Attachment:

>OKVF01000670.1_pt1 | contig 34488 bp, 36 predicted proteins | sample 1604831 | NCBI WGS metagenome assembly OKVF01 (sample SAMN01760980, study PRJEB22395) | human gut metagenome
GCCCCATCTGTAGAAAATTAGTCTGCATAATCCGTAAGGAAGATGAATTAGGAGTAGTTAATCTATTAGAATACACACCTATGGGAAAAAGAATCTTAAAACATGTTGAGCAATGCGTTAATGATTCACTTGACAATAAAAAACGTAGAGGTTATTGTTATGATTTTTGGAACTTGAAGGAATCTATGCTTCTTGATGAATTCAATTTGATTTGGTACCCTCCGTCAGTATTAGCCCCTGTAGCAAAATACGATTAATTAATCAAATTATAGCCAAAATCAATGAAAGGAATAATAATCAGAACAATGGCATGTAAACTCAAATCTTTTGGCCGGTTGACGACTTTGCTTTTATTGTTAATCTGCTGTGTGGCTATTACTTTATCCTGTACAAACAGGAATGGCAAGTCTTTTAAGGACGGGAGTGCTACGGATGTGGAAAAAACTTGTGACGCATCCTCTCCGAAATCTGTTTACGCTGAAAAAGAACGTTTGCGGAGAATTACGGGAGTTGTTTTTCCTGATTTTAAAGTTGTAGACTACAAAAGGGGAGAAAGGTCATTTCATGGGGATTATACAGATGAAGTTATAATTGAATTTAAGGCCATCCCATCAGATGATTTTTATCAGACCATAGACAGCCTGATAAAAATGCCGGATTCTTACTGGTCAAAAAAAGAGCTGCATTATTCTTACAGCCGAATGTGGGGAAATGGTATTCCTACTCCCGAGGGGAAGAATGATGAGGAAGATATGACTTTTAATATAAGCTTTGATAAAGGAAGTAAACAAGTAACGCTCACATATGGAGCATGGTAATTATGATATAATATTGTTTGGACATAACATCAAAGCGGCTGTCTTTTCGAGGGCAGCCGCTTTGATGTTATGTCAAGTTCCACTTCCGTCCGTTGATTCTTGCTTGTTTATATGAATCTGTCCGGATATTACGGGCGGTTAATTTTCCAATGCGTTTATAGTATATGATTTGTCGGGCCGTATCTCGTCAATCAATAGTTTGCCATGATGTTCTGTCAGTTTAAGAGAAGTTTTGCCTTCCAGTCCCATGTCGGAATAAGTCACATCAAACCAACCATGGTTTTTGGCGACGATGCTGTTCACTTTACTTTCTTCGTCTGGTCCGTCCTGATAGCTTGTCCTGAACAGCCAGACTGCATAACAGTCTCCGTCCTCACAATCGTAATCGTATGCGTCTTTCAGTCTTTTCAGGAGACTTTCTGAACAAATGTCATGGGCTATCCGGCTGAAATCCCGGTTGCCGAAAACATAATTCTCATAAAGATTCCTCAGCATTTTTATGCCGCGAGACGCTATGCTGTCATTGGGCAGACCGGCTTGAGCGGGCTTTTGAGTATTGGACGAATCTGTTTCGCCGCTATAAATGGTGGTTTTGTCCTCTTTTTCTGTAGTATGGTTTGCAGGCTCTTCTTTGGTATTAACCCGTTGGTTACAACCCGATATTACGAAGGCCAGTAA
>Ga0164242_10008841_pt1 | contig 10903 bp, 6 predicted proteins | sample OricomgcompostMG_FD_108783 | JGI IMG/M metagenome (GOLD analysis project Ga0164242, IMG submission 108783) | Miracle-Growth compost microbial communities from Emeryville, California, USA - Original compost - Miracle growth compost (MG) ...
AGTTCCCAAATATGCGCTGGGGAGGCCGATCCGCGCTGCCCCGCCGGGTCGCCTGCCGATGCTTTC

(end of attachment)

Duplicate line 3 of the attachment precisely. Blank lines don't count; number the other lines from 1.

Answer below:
>Ga0164242_10008841_pt1 | contig 10903 bp, 6 predicted proteins | sample OricomgcompostMG_FD_108783 | JGI IMG/M metagenome (GOLD analysis project Ga0164242, IMG submission 108783) | Miracle-Growth compost microbial communities from Emeryville, California, USA - Original compost - Miracle growth compost (MG) ...